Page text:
I just stumbled across an old document on my computer, in which I was responding to a request from Filmmaker Magazine for a list of the “Top 10 American Indies.” The timestamp indicates that I wrote this in July of 1996, and I have no recollection of whether it actually ran in the magazine. However, I thought I would throw it up here and see if I can get a rise out of anyone.
I think the list holds up well, and the only film I would be tempted to add is “Pulp Fiction,” which I would characterize as the film that started the decline and eventual end to what we used to call American Independent Cinema.
For what it’s worth, here is the list. Feel free to comment with your own ideas.
These, in order, would be my choices for the top 10 most important (as in influential or breakthrough) American Independent Films:
This article was originally published in the Winter 2013 issue of Filmmaker Magazine.
Over the last decade, as the tools of filmmaking became less expensive and more generally accessible, there was much excitement about what came to be known as the “democratization” of filmmaking. Suddenly, one didn’t have to be rich or the relative of a studio executive to get a movie made. In addition, web sites such as YouTube and others opened up distribution to the masses, creating a new paradigm that was dubbed “user-generated content.”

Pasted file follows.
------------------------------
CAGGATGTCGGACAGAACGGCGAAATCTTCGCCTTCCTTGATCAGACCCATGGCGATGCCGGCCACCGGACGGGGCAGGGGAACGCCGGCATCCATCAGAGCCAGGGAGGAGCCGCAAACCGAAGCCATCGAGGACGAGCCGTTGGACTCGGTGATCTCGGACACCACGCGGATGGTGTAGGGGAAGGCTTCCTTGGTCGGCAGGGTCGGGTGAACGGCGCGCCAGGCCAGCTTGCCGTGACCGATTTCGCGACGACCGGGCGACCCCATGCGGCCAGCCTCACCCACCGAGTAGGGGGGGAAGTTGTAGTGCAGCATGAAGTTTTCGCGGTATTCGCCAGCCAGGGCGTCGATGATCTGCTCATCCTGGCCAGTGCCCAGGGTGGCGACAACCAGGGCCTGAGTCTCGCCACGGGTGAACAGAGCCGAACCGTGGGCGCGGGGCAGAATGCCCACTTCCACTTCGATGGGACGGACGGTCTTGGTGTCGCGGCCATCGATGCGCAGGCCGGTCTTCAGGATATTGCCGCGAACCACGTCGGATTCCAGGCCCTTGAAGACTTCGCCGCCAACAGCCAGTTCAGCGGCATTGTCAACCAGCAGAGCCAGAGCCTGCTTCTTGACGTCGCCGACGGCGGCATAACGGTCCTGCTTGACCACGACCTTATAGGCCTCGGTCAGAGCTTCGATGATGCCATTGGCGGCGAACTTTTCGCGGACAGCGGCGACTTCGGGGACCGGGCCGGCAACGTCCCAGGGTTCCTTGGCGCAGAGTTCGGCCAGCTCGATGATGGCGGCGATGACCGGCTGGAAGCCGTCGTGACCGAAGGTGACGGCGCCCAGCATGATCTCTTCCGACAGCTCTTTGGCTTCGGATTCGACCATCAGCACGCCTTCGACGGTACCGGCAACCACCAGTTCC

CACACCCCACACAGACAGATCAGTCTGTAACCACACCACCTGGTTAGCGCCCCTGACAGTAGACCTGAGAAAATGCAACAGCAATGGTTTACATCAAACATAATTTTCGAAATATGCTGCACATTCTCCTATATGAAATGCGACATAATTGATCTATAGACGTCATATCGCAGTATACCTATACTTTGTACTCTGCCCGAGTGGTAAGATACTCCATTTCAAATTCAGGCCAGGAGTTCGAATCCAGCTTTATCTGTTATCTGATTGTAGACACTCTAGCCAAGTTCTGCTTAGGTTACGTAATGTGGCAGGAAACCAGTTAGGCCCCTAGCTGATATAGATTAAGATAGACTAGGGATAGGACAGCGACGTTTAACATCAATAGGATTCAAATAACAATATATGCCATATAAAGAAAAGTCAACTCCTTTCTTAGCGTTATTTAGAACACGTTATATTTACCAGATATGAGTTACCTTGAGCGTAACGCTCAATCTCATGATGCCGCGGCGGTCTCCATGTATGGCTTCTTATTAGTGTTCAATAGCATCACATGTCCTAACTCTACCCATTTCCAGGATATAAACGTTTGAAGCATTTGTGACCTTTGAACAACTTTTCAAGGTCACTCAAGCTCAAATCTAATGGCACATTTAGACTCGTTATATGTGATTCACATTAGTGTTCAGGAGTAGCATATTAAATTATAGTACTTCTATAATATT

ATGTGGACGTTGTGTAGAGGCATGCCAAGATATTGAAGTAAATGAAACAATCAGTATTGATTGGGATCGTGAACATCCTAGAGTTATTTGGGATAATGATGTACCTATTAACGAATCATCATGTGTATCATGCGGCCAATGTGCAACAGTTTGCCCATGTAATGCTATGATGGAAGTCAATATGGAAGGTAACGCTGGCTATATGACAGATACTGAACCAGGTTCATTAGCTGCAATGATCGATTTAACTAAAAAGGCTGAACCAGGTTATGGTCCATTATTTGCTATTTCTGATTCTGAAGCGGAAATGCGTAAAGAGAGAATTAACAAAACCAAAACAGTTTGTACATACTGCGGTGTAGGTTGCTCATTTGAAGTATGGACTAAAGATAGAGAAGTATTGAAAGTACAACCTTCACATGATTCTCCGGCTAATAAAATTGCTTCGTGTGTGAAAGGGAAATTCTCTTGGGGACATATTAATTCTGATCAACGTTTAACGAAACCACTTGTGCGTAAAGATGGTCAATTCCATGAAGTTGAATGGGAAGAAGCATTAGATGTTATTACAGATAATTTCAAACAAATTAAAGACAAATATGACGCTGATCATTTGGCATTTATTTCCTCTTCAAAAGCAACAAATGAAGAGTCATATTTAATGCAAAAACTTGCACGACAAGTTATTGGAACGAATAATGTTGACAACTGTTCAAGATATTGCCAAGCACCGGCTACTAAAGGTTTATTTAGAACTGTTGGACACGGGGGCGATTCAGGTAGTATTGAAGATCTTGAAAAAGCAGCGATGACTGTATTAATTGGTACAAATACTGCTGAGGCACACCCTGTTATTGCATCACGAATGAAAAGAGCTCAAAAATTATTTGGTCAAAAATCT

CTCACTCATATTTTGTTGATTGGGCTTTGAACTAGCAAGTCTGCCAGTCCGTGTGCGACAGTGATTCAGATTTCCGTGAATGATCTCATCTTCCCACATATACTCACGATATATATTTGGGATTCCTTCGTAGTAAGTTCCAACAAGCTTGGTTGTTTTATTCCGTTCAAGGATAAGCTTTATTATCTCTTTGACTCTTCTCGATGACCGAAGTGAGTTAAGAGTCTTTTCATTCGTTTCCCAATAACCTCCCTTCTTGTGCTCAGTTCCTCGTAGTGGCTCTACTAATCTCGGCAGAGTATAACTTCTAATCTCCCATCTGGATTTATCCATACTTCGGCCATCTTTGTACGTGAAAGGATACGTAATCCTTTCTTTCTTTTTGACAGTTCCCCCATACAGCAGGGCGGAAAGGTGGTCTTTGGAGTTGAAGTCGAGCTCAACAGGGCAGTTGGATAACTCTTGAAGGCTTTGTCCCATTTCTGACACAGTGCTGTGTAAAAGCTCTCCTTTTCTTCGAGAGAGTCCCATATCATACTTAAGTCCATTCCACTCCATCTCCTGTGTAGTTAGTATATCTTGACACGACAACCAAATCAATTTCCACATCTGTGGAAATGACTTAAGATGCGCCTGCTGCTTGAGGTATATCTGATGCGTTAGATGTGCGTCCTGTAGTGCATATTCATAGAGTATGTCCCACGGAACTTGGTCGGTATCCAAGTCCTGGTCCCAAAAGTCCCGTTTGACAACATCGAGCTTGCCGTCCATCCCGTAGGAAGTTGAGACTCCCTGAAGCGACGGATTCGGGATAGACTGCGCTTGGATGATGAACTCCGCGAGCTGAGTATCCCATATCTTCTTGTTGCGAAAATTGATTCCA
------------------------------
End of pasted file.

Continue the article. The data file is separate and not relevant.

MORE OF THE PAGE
All of this sounded great on the surface, but like other seemingly positive advances—remember the “thousand channel universe” or the “long tail theory?”—there are always unintended consequences. While it was true that more people were making “movies” than ever, I would characterize the change not as democratization, but rather as “amateurization.” These market forces—an oversupply of product and seemingly endless channels of accessible distribution—caused the bottom to drop out of the professional marketplace. Content in all its forms was being commoditized. Why should distribution channels pay for content when it could be provided for free? If audiences could be attracted by offering them quantity, why worry about quality? In other words, the so-called democratization of filmmaking was ensuring that no one could make a living at it. Continue reading “The New Professionalism – A Flight Toward Quality”
Last week, I moderated a master class on Independent Film Financing at the IFP’s Independent Film Conference. The panelists were Nekisa Cooper, producer of “Pariah,” Philipp Engelhorn, founder of Cinereach, Pat Kaufman, the Executive Director of the New York State Film Office, Richard Sheehan from HSBC Bank and Jonathan Gray, Senior Partner at Gray Krauss Des Rochers. It turned out to be an interesting overview of how to piece together financing in the current environment. I only wish it had lasted longer. You can read more about it at indieWIRE.
Filmmaker Magazine and the Workbook Project are doing a series of reports from Sundance/Slamdance on the new breed of filmmakers–the ones that are taking distribution of their work into their own hands. Below is one segment that the Filmmaker Blog describes as follows:
Filmmakers Zak Forsman and Kevin K. Shah of Sabi Pictures arrive at Park City with an intent to define the questions most relevant to independent distribution options. Insights from Brian Newman, Dan Mirvish, Jon Reiss and Ira Deutchman open a path toward discovering some real solutions.